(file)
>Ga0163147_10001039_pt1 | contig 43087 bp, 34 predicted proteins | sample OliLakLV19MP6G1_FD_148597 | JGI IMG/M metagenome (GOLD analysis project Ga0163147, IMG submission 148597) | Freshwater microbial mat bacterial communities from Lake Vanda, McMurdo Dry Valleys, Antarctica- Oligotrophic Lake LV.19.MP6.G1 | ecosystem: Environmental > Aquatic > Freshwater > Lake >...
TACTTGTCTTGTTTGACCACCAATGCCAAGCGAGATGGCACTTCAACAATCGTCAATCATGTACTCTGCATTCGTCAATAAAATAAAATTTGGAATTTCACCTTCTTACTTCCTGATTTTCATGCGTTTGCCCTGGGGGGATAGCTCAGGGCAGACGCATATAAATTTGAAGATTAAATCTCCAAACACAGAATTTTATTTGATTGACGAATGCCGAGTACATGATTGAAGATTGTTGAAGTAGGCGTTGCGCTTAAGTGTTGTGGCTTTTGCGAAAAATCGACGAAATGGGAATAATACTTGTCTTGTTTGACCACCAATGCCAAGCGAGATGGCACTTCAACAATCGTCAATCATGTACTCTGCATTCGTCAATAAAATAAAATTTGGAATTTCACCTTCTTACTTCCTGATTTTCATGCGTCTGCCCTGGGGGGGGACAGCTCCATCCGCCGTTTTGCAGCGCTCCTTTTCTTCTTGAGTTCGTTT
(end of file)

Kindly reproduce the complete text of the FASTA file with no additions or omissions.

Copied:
>Ga0163147_10001039_pt1 | contig 43087 bp, 34 predicted proteins | sample OliLakLV19MP6G1_FD_148597 | JGI IMG/M metagenome (GOLD analysis project Ga0163147, IMG submission 148597) | Freshwater microbial mat bacterial communities from Lake Vanda, McMurdo Dry Valleys, Antarctica- Oligotrophic Lake LV.19.MP6.G1 | ecosystem: Environmental > Aquatic > Freshwater > Lake >...
TACTTGTCTTGTTTGACCACCAATGCCAAGCGAGATGGCACTTCAACAATCGTCAATCATGTACTCTGCATTCGTCAATAAAATAAAATTTGGAATTTCACCTTCTTACTTCCTGATTTTCATGCGTTTGCCCTGGGGGGATAGCTCAGGGCAGACGCATATAAATTTGAAGATTAAATCTCCAAACACAGAATTTTATTTGATTGACGAATGCCGAGTACATGATTGAAGATTGTTGAAGTAGGCGTTGCGCTTAAGTGTTGTGGCTTTTGCGAAAAATCGACGAAATGGGAATAATACTTGTCTTGTTTGACCACCAATGCCAAGCGAGATGGCACTTCAACAATCGTCAATCATGTACTCTGCATTCGTCAATAAAATAAAATTTGGAATTTCACCTTCTTACTTCCTGATTTTCATGCGTCTGCCCTGGGGGGGGACAGCTCCATCCGCCGTTTTGCAGCGCTCCTTTTCTTCTTGAGTTCGTTT